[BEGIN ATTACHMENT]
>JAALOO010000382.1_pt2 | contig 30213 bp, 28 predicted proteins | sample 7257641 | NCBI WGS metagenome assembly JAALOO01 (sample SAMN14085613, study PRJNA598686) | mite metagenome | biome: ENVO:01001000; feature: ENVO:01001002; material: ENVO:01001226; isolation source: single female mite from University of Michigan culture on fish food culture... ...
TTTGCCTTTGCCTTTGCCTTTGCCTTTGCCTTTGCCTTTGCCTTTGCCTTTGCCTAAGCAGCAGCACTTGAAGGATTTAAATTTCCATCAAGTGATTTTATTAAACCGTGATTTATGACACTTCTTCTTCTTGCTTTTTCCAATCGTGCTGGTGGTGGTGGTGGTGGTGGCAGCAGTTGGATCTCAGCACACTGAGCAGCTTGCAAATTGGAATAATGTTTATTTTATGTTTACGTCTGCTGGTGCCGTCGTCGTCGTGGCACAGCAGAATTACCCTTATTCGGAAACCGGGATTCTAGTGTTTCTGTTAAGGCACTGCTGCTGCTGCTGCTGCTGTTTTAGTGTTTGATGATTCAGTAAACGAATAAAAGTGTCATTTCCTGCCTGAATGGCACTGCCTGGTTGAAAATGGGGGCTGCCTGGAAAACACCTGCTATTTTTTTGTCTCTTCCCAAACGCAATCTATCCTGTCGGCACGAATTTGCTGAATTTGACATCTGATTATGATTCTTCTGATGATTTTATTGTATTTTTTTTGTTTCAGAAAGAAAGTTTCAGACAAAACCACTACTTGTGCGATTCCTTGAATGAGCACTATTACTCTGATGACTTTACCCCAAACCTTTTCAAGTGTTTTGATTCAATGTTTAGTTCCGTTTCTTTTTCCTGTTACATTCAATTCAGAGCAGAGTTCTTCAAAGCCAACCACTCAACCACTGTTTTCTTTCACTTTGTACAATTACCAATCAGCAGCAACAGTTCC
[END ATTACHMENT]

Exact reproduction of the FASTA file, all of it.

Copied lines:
>JAALOO010000382.1_pt2 | contig 30213 bp, 28 predicted proteins | sample 7257641 | NCBI WGS metagenome assembly JAALOO01 (sample SAMN14085613, study PRJNA598686) | mite metagenome | biome: ENVO:01001000; feature: ENVO:01001002; material: ENVO:01001226; isolation source: single female mite from University of Michigan culture on fish food culture... ...
TTTGCCTTTGCCTTTGCCTTTGCCTTTGCCTTTGCCTTTGCCTTTGCCTTTGCCTAAGCAGCAGCACTTGAAGGATTTAAATTTCCATCAAGTGATTTTATTAAACCGTGATTTATGACACTTCTTCTTCTTGCTTTTTCCAATCGTGCTGGTGGTGGTGGTGGTGGTGGCAGCAGTTGGATCTCAGCACACTGAGCAGCTTGCAAATTGGAATAATGTTTATTTTATGTTTACGTCTGCTGGTGCCGTCGTCGTCGTGGCACAGCAGAATTACCCTTATTCGGAAACCGGGATTCTAGTGTTTCTGTTAAGGCACTGCTGCTGCTGCTGCTGCTGTTTTAGTGTTTGATGATTCAGTAAACGAATAAAAGTGTCATTTCCTGCCTGAATGGCACTGCCTGGTTGAAAATGGGGGCTGCCTGGAAAACACCTGCTATTTTTTTGTCTCTTCCCAAACGCAATCTATCCTGTCGGCACGAATTTGCTGAATTTGACATCTGATTATGATTCTTCTGATGATTTTATTGTATTTTTTTTGTTTCAGAAAGAAAGTTTCAGACAAAACCACTACTTGTGCGATTCCTTGAATGAGCACTATTACTCTGATGACTTTACCCCAAACCTTTTCAAGTGTTTTGATTCAATGTTTAGTTCCGTTTCTTTTTCCTGTTACATTCAATTCAGAGCAGAGTTCTTCAAAGCCAACCACTCAACCACTGTTTTCTTTCACTTTGTACAATTACCAATCAGCAGCAACAGTTCC